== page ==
Canadians have elected another minority government. The standings are not dissimilar to the last one, with the Conservatives and Liberals switching places, of course. The head of a minority government has two basic choices:
The Conservatives are most likely to do this, relying on consensus building, and the lack of any appetite for another election. After two elections in two years, the parties are running on financial fumes, and will need time to rebuild their campaign war chests.
Form a coalition: This would be difficult with the current makeup of the House. The Conservatives must pick a Speaker, putting them down one vote if they choose from their own caucus. The only parties they could join with to have a majority of votes would be the Liberals or the Bloc Québécois. The Liberals, though, are the Official Opposition, and Stephen Harper would not want to be seen joining with the separatist Bloc.
Go it alone: Under this scenario, the governing party must obtain the co-operation of others to pass legislation. Since earning their minority in 2004, the Liberals relied on the NDP for a crucial budget vote, but didn't have a longer-term agreement. Without a formal coalition, other legislation passed after much review by the other parties.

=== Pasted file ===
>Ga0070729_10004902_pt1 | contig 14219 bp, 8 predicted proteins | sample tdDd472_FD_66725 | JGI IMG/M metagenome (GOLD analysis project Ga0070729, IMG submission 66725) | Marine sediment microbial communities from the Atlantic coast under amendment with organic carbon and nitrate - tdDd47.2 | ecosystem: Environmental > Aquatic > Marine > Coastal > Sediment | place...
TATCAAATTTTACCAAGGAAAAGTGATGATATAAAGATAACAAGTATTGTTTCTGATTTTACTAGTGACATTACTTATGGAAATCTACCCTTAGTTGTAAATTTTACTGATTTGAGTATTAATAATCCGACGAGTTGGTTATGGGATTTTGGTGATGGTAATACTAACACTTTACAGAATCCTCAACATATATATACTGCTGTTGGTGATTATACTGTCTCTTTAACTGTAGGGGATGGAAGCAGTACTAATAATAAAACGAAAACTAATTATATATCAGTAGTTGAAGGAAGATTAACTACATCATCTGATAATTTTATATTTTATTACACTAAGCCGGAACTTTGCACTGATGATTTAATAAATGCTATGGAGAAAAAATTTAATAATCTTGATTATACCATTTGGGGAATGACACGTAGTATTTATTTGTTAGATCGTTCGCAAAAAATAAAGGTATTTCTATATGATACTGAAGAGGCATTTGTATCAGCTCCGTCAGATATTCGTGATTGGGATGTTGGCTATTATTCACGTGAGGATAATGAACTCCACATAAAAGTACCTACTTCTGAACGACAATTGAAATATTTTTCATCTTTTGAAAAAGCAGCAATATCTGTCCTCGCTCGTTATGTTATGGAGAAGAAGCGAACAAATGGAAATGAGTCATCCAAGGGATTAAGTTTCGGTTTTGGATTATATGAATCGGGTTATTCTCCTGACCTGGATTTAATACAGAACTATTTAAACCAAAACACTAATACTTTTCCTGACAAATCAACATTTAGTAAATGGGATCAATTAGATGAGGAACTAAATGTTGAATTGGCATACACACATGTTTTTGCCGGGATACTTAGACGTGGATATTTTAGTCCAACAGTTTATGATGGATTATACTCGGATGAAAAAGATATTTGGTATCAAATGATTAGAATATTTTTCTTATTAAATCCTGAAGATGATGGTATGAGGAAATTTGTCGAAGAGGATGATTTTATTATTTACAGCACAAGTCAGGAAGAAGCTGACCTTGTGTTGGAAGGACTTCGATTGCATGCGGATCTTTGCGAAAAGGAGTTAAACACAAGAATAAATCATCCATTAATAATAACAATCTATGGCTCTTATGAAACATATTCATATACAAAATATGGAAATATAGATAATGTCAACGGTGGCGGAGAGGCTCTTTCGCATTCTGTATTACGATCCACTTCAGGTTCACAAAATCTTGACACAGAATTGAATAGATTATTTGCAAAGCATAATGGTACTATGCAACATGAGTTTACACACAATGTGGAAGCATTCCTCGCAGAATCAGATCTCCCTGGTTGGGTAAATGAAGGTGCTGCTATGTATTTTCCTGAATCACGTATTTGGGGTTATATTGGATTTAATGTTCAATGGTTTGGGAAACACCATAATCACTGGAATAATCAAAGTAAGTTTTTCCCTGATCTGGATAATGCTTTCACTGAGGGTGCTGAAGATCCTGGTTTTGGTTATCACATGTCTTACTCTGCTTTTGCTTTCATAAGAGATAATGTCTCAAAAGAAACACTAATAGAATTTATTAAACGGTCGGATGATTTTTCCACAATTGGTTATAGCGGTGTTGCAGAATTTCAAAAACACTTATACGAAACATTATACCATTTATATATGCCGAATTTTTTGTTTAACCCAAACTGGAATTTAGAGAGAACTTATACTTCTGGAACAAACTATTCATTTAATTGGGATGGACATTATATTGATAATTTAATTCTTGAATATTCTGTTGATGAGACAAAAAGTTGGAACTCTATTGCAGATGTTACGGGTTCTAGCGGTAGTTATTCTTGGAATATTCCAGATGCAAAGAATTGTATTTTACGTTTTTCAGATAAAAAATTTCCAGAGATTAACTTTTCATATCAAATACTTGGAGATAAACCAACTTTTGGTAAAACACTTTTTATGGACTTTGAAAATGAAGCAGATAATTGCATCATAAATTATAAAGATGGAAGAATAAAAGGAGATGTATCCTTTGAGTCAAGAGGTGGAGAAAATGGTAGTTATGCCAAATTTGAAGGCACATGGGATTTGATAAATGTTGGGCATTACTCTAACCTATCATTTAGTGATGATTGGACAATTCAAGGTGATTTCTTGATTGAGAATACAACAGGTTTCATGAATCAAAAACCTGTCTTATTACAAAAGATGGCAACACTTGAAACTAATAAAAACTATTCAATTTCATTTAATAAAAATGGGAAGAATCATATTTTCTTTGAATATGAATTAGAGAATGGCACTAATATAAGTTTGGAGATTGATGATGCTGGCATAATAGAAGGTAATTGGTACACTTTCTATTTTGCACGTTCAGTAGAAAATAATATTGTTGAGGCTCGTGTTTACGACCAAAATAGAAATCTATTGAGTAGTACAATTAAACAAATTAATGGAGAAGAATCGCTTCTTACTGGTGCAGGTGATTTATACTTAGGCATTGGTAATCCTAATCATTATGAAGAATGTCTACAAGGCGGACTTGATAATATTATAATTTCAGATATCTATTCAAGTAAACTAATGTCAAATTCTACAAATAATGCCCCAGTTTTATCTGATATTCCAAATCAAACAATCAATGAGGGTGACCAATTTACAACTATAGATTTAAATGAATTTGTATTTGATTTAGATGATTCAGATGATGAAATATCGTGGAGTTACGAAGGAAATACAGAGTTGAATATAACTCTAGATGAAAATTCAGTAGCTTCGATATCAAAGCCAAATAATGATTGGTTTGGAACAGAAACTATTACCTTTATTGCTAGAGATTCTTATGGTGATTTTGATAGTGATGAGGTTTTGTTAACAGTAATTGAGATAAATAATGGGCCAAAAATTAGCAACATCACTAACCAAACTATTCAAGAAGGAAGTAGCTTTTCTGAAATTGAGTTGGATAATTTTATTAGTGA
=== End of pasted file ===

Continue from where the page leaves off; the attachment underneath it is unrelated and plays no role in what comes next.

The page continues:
If the Conservatives can't find consensus
The government is the government unless it is defeated or resigns. The Conservatives will keep trying unless they are specifically defeated on a money bill, or in a non-confidence motion. Then, one of two things could happen.
The Governor General could order a new election, or ask another party to try to govern. Michaëlle Jean has the right to ask the Liberals, as the holders of the second most seats in the House, to try to form a government, either on their own, or through a coalition with another party. Joining with the NDP would put them ahead of the Conservatives in the seat count, but still well below a majority.
Coalition governing isn't unheard of in Canada. It was been tried in Ontario in 1985, and federally by William Lyon Mackenzie King after the 1925 election. But it is unlikely to happen this time out.
Is very unusual for the Governor General to offer the government to another party, if the governing party has asked for an election (especially since the King-Byng affair). However, one of the reasons this power is given to the Governor General is to protect Canadians from excessive visits to the polls and an unstable Parliament. It is yet to be seen how many elections is too many.